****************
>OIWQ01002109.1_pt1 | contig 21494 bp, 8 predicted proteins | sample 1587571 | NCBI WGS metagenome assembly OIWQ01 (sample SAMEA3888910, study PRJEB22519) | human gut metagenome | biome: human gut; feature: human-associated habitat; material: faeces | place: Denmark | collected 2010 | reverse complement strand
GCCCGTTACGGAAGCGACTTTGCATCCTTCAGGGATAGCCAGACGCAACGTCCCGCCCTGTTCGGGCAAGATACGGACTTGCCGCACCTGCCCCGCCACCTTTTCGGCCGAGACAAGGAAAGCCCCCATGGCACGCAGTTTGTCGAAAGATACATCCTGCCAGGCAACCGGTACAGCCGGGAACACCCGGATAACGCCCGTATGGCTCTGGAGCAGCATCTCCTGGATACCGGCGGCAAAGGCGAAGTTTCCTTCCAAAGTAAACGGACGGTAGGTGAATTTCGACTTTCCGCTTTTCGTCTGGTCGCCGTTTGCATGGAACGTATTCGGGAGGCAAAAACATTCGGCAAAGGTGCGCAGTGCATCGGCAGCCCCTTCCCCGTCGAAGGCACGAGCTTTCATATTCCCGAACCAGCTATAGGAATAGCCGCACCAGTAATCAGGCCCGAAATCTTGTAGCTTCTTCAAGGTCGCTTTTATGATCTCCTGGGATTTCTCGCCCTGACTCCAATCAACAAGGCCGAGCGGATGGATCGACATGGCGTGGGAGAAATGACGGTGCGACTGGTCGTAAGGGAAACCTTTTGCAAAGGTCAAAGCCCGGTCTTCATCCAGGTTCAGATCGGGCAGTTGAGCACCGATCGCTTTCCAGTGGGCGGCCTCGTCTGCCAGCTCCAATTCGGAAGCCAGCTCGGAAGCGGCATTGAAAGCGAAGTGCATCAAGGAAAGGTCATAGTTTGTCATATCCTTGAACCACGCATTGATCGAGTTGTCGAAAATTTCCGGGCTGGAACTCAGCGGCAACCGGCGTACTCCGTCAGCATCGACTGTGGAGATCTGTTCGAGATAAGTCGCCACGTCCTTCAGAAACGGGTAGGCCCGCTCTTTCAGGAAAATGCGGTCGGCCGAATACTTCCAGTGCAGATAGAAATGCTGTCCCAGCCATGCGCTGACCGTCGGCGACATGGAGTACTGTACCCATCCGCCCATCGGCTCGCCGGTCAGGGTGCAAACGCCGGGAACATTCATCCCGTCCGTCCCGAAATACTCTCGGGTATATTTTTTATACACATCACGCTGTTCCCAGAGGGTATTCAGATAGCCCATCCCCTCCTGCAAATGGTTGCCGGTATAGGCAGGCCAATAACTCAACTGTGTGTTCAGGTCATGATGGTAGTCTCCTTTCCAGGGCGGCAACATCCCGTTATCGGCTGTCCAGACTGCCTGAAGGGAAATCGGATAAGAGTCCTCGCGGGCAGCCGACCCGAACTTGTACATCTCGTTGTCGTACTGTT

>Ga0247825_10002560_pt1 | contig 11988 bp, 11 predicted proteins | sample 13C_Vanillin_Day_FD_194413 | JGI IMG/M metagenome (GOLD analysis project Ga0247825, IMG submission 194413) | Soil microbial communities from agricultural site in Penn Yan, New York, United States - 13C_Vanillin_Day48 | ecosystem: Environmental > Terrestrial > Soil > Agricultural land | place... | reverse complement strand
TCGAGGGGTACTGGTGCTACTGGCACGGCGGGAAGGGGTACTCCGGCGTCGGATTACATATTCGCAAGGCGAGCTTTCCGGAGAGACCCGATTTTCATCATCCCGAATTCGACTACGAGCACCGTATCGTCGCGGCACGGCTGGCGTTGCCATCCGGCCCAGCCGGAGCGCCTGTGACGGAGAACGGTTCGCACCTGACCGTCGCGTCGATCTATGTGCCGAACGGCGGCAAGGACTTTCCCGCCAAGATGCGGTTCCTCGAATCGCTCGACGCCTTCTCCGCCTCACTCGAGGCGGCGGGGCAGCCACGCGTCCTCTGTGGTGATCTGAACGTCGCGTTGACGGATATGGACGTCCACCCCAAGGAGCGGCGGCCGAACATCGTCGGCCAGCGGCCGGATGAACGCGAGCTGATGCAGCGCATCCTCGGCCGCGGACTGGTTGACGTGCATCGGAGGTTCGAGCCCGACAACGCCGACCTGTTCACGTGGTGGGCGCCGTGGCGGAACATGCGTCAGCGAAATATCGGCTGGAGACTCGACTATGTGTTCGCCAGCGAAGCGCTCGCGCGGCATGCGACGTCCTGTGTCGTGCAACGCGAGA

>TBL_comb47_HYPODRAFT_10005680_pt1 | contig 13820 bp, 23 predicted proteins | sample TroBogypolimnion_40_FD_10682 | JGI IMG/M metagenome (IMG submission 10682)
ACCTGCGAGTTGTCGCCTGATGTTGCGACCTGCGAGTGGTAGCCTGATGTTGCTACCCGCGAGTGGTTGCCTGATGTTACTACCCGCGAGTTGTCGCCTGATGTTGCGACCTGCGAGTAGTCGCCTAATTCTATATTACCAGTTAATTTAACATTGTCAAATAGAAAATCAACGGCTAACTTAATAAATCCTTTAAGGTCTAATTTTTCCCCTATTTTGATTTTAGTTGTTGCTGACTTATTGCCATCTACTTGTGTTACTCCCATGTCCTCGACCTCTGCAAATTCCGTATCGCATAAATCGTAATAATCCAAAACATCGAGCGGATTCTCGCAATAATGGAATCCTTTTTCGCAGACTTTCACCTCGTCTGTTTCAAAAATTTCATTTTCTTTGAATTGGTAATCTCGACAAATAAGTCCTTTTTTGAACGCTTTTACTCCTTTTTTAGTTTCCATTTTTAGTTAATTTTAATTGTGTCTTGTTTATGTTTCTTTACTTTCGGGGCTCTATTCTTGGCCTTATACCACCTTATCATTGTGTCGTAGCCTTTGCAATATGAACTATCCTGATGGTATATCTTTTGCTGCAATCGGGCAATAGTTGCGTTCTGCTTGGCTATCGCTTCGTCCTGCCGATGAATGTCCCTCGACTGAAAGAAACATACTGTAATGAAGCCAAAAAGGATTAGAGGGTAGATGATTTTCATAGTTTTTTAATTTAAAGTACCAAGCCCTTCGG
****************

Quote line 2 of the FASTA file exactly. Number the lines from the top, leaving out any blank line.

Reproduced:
GCCCGTTACGGAAGCGACTTTGCATCCTTCAGGGATAGCCAGACGCAACGTCCCGCCCTGTTCGGGCAAGATACGGACTTGCCGCACCTGCCCCGCCACCTTTTCGGCCGAGACAAGGAAAGCCCCCATGGCACGCAGTTTGTCGAAAGATACATCCTGCCAGGCAACCGGTACAGCCGGGAACACCCGGATAACGCCCGTATGGCTCTGGAGCAGCATCTCCTGGATACCGGCGGCAAAGGCGAAGTTTCCTTCCAAAGTAAACGGACGGTAGGTGAATTTCGACTTTCCGCTTTTCGTCTGGTCGCCGTTTGCATGGAACGTATTCGGGAGGCAAAAACATTCGGCAAAGGTGCGCAGTGCATCGGCAGCCCCTTCCCCGTCGAAGGCACGAGCTTTCATATTCCCGAACCAGCTATAGGAATAGCCGCACCAGTAATCAGGCCCGAAATCTTGTAGCTTCTTCAAGGTCGCTTTTATGATCTCCTGGGATTTCTCGCCCTGACTCCAATCAACAAGGCCGAGCGGATGGATCGACATGGCGTGGGAGAAATGACGGTGCGACTGGTCGTAAGGGAAACCTTTTGCAAAGGTCAAAGCCCGGTCTTCATCCAGGTTCAGATCGGGCAGTTGAGCACCGATCGCTTTCCAGTGGGCGGCCTCGTCTGCCAGCTCCAATTCGGAAGCCAGCTCGGAAGCGGCATTGAAAGCGAAGTGCATCAAGGAAAGGTCATAGTTTGTCATATCCTTGAACCACGCATTGATCGAGTTGTCGAAAATTTCCGGGCTGGAACTCAGCGGCAACCGGCGTACTCCGTCAGCATCGACTGTGGAGATCTGTTCGAGATAAGTCGCCACGTCCTTCAGAAACGGGTAGGCCCGCTCTTTCAGGAAAATGCGGTCGGCCGAATACTTCCAGTGCAGATAGAAATGCTGTCCCAGCCATGCGCTGACCGTCGGCGACATGGAGTACTGTACCCATCCGCCCATCGGCTCGCCGGTCAGGGTGCAAACGCCGGGAACATTCATCCCGTCCGTCCCGAAATACTCTCGGGTATATTTTTTATACACATCACGCTGTTCCCAGAGGGTATTCAGATAGCCCATCCCCTCCTGCAAATGGTTGCCGGTATAGGCAGGCCAATAACTCAACTGTGTGTTCAGGTCATGATGGTAGTCTCCTTTCCAGGGCGGCAACATCCCGTTATCGGCTGTCCAGACTGCCTGAAGGGAAATCGGATAAGAGTCCTCGCGGGCAGCCGACCCGAACTTGTACATCTCGTTGTCGTACTGTT